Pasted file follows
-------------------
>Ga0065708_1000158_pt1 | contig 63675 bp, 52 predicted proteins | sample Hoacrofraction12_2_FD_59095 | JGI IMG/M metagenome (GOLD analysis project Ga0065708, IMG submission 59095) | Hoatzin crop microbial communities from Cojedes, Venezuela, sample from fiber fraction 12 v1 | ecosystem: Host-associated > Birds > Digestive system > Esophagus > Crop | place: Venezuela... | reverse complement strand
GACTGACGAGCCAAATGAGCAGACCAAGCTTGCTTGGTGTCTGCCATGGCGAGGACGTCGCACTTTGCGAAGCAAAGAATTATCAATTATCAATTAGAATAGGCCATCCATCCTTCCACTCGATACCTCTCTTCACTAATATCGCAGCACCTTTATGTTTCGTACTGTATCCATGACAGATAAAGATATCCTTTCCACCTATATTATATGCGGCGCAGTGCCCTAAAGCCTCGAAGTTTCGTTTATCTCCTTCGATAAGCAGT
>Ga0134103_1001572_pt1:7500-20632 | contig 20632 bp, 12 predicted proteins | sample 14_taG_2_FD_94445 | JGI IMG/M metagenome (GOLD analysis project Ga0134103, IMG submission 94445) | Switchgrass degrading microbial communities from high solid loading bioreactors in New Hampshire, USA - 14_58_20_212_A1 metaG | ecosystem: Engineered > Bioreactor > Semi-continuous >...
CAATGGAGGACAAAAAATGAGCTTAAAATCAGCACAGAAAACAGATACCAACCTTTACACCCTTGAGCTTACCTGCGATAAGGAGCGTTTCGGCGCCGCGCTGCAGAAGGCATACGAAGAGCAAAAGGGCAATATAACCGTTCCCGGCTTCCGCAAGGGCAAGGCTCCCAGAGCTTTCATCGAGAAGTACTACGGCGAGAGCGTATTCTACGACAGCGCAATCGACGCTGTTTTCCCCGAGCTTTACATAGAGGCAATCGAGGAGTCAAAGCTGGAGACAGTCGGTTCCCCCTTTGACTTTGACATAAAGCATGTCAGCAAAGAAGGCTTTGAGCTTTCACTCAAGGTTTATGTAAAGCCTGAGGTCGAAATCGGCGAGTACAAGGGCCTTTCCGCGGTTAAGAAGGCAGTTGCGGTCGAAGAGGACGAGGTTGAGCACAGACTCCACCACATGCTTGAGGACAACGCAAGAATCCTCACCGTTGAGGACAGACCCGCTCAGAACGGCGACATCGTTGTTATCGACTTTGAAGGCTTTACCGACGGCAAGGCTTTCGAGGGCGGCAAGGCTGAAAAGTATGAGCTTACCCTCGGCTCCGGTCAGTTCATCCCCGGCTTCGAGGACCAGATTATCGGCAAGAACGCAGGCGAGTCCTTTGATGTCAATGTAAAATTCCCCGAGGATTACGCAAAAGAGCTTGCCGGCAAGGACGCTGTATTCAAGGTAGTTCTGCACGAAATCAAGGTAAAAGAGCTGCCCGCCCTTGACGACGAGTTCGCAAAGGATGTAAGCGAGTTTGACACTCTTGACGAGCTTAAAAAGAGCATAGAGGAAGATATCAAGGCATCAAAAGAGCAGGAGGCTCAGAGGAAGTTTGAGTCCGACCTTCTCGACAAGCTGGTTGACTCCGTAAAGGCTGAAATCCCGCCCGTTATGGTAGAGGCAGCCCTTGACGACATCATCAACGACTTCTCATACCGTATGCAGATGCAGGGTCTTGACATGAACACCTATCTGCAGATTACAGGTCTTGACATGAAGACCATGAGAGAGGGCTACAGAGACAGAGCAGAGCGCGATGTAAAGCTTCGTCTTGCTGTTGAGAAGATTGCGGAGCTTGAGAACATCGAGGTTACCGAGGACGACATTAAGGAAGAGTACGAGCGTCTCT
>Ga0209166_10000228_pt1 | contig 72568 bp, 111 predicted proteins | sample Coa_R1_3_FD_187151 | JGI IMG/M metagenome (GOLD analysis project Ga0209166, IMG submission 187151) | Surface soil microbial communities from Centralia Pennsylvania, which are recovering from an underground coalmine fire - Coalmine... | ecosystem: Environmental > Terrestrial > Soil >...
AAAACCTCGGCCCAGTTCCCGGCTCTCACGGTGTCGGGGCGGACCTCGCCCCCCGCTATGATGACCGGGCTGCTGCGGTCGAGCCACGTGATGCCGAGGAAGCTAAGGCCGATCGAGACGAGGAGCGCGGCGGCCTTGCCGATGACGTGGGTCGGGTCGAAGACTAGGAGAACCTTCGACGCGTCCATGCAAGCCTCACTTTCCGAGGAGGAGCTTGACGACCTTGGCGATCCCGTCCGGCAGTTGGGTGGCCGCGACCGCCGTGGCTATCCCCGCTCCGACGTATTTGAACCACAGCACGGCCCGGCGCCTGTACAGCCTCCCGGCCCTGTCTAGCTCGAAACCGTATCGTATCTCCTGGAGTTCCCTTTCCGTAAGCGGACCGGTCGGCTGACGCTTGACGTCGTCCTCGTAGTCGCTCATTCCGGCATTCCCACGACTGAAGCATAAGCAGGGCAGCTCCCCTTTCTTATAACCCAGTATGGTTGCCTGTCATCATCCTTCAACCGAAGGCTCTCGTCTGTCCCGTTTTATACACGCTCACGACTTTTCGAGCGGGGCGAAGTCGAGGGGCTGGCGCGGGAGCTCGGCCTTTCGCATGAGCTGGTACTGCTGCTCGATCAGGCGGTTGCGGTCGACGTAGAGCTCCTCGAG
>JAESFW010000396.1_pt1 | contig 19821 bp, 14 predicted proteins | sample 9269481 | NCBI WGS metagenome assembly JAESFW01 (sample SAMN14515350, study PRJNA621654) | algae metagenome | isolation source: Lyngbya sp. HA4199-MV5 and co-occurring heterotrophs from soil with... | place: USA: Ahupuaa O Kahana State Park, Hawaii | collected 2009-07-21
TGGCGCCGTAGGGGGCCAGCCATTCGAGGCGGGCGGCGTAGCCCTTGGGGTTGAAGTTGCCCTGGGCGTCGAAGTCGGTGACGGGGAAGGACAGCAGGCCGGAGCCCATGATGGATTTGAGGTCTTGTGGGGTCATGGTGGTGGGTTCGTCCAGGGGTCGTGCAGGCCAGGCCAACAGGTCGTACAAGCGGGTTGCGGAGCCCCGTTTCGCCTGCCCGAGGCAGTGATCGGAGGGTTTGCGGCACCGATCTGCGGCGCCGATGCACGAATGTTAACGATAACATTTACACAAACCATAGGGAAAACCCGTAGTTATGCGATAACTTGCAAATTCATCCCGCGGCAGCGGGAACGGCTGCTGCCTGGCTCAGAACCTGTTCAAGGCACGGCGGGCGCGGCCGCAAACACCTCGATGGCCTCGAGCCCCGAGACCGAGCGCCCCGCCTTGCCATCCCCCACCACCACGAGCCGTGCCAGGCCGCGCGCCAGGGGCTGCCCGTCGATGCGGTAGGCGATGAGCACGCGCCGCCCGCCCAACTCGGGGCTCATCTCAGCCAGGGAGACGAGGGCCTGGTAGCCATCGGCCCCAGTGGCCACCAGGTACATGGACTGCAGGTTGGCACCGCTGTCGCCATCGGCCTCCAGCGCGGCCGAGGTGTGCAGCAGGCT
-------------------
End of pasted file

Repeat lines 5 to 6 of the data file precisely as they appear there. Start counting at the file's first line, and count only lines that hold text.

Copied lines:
>Ga0209166_10000228_pt1 | contig 72568 bp, 111 predicted proteins | sample Coa_R1_3_FD_187151 | JGI IMG/M metagenome (GOLD analysis project Ga0209166, IMG submission 187151) | Surface soil microbial communities from Centralia Pennsylvania, which are recovering from an underground coalmine fire - Coalmine... | ecosystem: Environmental > Terrestrial > Soil >...
AAAACCTCGGCCCAGTTCCCGGCTCTCACGGTGTCGGGGCGGACCTCGCCCCCCGCTATGATGACCGGGCTGCTGCGGTCGAGCCACGTGATGCCGAGGAAGCTAAGGCCGATCGAGACGAGGAGCGCGGCGGCCTTGCCGATGACGTGGGTCGGGTCGAAGACTAGGAGAACCTTCGACGCGTCCATGCAAGCCTCACTTTCCGAGGAGGAGCTTGACGACCTTGGCGATCCCGTCCGGCAGTTGGGTGGCCGCGACCGCCGTGGCTATCCCCGCTCCGACGTATTTGAACCACAGCACGGCCCGGCGCCTGTACAGCCTCCCGGCCCTGTCTAGCTCGAAACCGTATCGTATCTCCTGGAGTTCCCTTTCCGTAAGCGGACCGGTCGGCTGACGCTTGACGTCGTCCTCGTAGTCGCTCATTCCGGCATTCCCACGACTGAAGCATAAGCAGGGCAGCTCCCCTTTCTTATAACCCAGTATGGTTGCCTGTCATCATCCTTCAACCGAAGGCTCTCGTCTGTCCCGTTTTATACACGCTCACGACTTTTCGAGCGGGGCGAAGTCGAGGGGCTGGCGCGGGAGCTCGGCCTTTCGCATGAGCTGGTACTGCTGCTCGATCAGGCGGTTGCGGTCGACGTAGAGCTCCTCGAG